The present invention provides a microwave antenna comprising first, second and third planar members, a topmost surface of the first planar member being shaped to form an array of horn elements, a bottommost planar surface of said first member adjoining a topmost surface of said second member and a first network of waveguide channels being formed at the interface between said first and said second members, a bottommost planar surface of said second member adjoining a topmost planar surface of said third member, a second network of waveguide channels being formed at the interface between said second and third members, said first waveguide network being formed by complementary sets of grooves formed in said bottommost surface of said first member and said topmost surface of said second member, and said second waveguide network being formed by complementary sets of grooves formed in said bottommost surface of said second member and said topmost surface of said third member.
The members could be metallised and then secured together in abutment. Preferably, however, the members are first secured together and the surfaces remaining uncovered are then metallised.
In a particularly preferred form of the invention, the first and second members are secured together by rib welding, as more fully described hereinbelow.
In a particularly preferred form of the invention, one face of each of said opposed planar faces is formed to provide channel means adjacent each rib, the channel means preferably comprising identical channels on either side of the rib.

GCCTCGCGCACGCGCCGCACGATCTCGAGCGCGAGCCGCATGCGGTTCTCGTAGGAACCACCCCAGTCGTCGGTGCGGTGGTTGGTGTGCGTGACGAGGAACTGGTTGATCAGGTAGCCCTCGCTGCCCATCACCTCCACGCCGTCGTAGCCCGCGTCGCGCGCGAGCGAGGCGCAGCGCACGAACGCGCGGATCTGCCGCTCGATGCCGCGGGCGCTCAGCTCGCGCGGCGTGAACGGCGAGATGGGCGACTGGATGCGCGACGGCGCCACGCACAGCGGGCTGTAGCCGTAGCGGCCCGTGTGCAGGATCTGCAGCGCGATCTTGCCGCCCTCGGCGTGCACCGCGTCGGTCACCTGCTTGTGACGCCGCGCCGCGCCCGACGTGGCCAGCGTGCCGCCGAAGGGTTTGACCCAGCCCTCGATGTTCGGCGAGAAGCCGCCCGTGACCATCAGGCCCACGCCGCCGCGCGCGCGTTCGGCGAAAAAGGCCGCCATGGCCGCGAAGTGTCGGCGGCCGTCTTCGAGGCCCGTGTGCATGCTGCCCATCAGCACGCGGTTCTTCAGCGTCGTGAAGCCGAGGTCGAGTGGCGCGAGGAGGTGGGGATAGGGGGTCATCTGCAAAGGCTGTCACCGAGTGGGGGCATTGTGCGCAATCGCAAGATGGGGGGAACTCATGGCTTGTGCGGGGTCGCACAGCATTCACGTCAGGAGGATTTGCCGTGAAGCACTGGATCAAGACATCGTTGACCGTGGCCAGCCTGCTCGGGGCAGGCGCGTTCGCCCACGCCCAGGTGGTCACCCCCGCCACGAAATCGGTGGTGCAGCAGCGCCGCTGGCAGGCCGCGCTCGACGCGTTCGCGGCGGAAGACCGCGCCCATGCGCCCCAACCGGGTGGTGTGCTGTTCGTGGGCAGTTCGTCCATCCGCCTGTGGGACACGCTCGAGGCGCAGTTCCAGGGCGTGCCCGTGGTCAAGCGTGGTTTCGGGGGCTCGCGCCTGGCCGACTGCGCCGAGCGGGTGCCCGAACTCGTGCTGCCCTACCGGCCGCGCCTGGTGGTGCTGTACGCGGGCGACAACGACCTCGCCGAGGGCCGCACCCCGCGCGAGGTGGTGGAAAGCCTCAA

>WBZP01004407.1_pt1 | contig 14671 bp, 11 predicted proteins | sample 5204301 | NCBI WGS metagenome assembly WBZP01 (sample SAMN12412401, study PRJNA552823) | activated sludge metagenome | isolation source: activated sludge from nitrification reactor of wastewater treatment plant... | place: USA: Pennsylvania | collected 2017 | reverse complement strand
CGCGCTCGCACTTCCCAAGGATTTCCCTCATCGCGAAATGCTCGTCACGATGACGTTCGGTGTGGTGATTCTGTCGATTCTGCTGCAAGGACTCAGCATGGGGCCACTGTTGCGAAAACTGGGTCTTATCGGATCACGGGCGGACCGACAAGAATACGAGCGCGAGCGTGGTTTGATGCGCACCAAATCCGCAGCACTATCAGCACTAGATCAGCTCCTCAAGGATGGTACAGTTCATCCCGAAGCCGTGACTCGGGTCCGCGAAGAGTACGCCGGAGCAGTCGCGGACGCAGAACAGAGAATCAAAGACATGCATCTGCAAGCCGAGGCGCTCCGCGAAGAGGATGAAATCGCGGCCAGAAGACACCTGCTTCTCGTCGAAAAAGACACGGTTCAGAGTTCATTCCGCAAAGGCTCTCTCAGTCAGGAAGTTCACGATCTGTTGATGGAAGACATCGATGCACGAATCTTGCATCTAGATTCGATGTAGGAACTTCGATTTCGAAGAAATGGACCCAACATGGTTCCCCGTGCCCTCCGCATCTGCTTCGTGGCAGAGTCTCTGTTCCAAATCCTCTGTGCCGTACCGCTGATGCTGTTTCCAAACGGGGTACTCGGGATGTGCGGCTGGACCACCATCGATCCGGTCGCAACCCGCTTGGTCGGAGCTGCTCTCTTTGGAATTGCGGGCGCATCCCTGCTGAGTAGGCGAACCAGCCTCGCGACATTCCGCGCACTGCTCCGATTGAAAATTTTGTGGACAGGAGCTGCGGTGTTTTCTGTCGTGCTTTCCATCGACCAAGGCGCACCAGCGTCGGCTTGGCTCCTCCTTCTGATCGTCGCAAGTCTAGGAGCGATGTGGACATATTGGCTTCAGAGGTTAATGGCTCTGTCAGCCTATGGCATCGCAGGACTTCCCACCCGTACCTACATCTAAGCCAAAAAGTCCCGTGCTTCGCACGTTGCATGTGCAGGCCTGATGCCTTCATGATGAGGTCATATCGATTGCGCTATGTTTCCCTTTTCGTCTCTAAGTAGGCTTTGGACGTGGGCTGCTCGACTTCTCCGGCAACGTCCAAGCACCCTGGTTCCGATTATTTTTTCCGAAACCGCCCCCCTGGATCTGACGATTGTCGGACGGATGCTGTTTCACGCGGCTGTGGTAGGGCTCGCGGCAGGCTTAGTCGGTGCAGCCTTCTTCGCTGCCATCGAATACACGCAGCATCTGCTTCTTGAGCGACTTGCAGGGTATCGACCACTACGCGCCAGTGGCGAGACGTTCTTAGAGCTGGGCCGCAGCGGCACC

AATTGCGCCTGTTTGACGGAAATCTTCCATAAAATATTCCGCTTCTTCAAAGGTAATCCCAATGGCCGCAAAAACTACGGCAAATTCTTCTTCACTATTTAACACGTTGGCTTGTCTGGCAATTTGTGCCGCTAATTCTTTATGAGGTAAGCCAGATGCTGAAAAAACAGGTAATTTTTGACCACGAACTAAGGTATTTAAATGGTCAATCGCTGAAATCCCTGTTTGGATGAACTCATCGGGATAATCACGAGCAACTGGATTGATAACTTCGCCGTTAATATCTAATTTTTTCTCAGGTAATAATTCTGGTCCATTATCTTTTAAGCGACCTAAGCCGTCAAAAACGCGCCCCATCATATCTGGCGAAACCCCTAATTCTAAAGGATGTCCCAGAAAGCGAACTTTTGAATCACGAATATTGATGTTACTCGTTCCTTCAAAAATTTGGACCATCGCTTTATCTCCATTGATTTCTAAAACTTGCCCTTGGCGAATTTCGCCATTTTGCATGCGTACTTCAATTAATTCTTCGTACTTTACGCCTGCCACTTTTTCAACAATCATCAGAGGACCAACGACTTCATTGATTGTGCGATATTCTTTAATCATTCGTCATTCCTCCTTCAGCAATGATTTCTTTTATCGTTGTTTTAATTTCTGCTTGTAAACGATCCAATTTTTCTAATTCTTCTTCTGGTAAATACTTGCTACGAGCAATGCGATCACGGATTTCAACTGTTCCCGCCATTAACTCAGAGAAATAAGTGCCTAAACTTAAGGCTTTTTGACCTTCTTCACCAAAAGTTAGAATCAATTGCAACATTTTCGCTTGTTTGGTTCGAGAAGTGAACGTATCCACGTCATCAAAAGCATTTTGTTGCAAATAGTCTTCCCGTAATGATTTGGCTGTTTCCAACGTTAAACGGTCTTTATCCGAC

Preferably, the rib welding is effected by hot plate rib welding.
The metallisation is preferably effected by immersing the unitary assembly in a bath for electroless deposition of copper. Preferably, the copper is plated to a thickness of 4 microns.
A further disadvantage of planar antennas formed from a plurality of layers is the leakage of microwave energy from the assembly, particularly at the interfaces between layers. Such leakage can be sealed effectively by simple mechanical means, but only at the expense of increased manufacturing costs.
It is a further object of the invention to obviate or mitigate this disadvantage and to provide an antenna assembly wherein inter-layer energy leakage is reduced by structural means not involving additional manufacturing steps.
For a planar microwave antenna to receive signals, it must be aligned in elevation and azimuth with the signal source. When the antenna is to be mounted on an exterior wall of a building to receive signals from a satellite, the required orientation of the antenna relative to the plane of the wall will depend upon the location of the building within the footprint of the satellite and upon the orientation of the building itself. For aesthetic reasons, it is preferable that the planar antenna should be mounted parallel to the plane of its supporting wall. However, the need to align the receiving axis of the antenna with the satellite means that this is rarely possible. For an antenna receiving DBS signals in Europe, the required elevation might vary with latitude between 15° and 45°. With conventional antennas, where the receiving axis is normal to the plane of the horn array, the antenna must be mounted at a corresponding vertical angle to the wall. Similarly, the antenna must be mounted at a horizontal angle depending upon the orientation of the wall and the azimuth of the satellite.